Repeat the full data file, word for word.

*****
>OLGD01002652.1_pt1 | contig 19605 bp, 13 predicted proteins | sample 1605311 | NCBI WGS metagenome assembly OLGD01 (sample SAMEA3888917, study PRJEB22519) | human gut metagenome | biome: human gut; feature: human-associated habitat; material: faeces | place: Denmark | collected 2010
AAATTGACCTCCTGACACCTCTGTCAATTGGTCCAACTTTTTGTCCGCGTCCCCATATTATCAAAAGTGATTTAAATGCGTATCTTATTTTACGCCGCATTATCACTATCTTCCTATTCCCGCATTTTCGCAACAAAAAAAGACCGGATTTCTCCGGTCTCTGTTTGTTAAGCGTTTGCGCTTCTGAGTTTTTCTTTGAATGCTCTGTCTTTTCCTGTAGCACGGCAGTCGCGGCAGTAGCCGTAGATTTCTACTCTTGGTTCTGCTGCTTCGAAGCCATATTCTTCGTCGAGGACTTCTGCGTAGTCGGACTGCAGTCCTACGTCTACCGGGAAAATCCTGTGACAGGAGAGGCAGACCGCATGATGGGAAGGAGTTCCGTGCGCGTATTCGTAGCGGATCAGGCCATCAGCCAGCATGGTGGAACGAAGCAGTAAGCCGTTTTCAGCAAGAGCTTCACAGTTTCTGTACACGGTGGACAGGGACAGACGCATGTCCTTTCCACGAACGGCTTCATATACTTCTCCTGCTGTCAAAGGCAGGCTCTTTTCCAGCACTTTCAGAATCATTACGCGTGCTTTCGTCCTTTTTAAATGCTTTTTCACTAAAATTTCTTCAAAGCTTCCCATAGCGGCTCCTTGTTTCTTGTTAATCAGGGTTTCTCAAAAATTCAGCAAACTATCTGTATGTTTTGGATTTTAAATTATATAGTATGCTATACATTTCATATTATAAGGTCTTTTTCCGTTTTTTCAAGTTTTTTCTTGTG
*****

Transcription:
>OLGD01002652.1_pt1 | contig 19605 bp, 13 predicted proteins | sample 1605311 | NCBI WGS metagenome assembly OLGD01 (sample SAMEA3888917, study PRJEB22519) | human gut metagenome | biome: human gut; feature: human-associated habitat; material: faeces | place: Denmark | collected 2010
AAATTGACCTCCTGACACCTCTGTCAATTGGTCCAACTTTTTGTCCGCGTCCCCATATTATCAAAAGTGATTTAAATGCGTATCTTATTTTACGCCGCATTATCACTATCTTCCTATTCCCGCATTTTCGCAACAAAAAAAGACCGGATTTCTCCGGTCTCTGTTTGTTAAGCGTTTGCGCTTCTGAGTTTTTCTTTGAATGCTCTGTCTTTTCCTGTAGCACGGCAGTCGCGGCAGTAGCCGTAGATTTCTACTCTTGGTTCTGCTGCTTCGAAGCCATATTCTTCGTCGAGGACTTCTGCGTAGTCGGACTGCAGTCCTACGTCTACCGGGAAAATCCTGTGACAGGAGAGGCAGACCGCATGATGGGAAGGAGTTCCGTGCGCGTATTCGTAGCGGATCAGGCCATCAGCCAGCATGGTGGAACGAAGCAGTAAGCCGTTTTCAGCAAGAGCTTCACAGTTTCTGTACACGGTGGACAGGGACAGACGCATGTCCTTTCCACGAACGGCTTCATATACTTCTCCTGCTGTCAAAGGCAGGCTCTTTTCCAGCACTTTCAGAATCATTACGCGTGCTTTCGTCCTTTTTAAATGCTTTTTCACTAAAATTTCTTCAAAGCTTCCCATAGCGGCTCCTTGTTTCTTGTTAATCAGGGTTTCTCAAAAATTCAGCAAACTATCTGTATGTTTTGGATTTTAAATTATATAGTATGCTATACATTTCATATTATAAGGTCTTTTTCCGTTTTTTCAAGTTTTTTCTTGTG